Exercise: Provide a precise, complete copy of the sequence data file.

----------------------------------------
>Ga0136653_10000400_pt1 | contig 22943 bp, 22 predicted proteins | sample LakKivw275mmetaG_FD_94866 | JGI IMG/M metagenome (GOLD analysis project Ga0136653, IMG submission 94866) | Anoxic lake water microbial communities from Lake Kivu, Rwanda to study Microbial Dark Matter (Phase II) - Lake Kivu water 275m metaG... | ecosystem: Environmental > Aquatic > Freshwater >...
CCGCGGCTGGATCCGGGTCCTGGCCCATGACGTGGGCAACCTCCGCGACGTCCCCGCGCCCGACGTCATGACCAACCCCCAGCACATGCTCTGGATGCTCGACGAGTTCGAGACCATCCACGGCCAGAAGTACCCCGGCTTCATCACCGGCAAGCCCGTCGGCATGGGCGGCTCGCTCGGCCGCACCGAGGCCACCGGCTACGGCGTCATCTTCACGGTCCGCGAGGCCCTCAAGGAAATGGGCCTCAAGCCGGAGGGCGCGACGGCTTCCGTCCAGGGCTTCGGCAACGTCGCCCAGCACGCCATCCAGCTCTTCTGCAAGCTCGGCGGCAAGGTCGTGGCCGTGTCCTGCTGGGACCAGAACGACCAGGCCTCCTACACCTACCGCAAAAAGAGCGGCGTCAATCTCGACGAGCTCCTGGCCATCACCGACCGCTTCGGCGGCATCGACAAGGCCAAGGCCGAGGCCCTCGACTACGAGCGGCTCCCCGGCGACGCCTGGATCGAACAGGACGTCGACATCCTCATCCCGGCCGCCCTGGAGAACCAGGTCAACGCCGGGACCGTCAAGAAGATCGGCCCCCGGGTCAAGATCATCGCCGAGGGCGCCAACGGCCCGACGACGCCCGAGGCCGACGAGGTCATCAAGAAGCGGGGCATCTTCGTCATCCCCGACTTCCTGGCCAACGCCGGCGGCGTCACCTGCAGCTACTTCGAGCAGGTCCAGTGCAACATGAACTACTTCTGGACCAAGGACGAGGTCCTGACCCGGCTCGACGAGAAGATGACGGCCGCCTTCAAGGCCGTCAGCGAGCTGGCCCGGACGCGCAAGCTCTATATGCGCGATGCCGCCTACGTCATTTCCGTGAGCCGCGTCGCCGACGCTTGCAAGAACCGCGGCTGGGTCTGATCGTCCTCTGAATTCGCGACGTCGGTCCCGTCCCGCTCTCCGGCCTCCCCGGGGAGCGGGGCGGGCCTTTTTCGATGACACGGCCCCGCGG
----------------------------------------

>Ga0136653_10000400_pt1 | contig 22943 bp, 22 predicted proteins | sample LakKivw275mmetaG_FD_94866 | JGI IMG/M metagenome (GOLD analysis project Ga0136653, IMG submission 94866) | Anoxic lake water microbial communities from Lake Kivu, Rwanda to study Microbial Dark Matter (Phase II) - Lake Kivu water 275m metaG... | ecosystem: Environmental > Aquatic > Freshwater >...
CCGCGGCTGGATCCGGGTCCTGGCCCATGACGTGGGCAACCTCCGCGACGTCCCCGCGCCCGACGTCATGACCAACCCCCAGCACATGCTCTGGATGCTCGACGAGTTCGAGACCATCCACGGCCAGAAGTACCCCGGCTTCATCACCGGCAAGCCCGTCGGCATGGGCGGCTCGCTCGGCCGCACCGAGGCCACCGGCTACGGCGTCATCTTCACGGTCCGCGAGGCCCTCAAGGAAATGGGCCTCAAGCCGGAGGGCGCGACGGCTTCCGTCCAGGGCTTCGGCAACGTCGCCCAGCACGCCATCCAGCTCTTCTGCAAGCTCGGCGGCAAGGTCGTGGCCGTGTCCTGCTGGGACCAGAACGACCAGGCCTCCTACACCTACCGCAAAAAGAGCGGCGTCAATCTCGACGAGCTCCTGGCCATCACCGACCGCTTCGGCGGCATCGACAAGGCCAAGGCCGAGGCCCTCGACTACGAGCGGCTCCCCGGCGACGCCTGGATCGAACAGGACGTCGACATCCTCATCCCGGCCGCCCTGGAGAACCAGGTCAACGCCGGGACCGTCAAGAAGATCGGCCCCCGGGTCAAGATCATCGCCGAGGGCGCCAACGGCCCGACGACGCCCGAGGCCGACGAGGTCATCAAGAAGCGGGGCATCTTCGTCATCCCCGACTTCCTGGCCAACGCCGGCGGCGTCACCTGCAGCTACTTCGAGCAGGTCCAGTGCAACATGAACTACTTCTGGACCAAGGACGAGGTCCTGACCCGGCTCGACGAGAAGATGACGGCCGCCTTCAAGGCCGTCAGCGAGCTGGCCCGGACGCGCAAGCTCTATATGCGCGATGCCGCCTACGTCATTTCCGTGAGCCGCGTCGCCGACGCTTGCAAGAACCGCGGCTGGGTCTGATCGTCCTCTGAATTCGCGACGTCGGTCCCGTCCCGCTCTCCGGCCTCCCCGGGGAGCGGGGCGGGCCTTTTTCGATGACACGGCCCCGCGG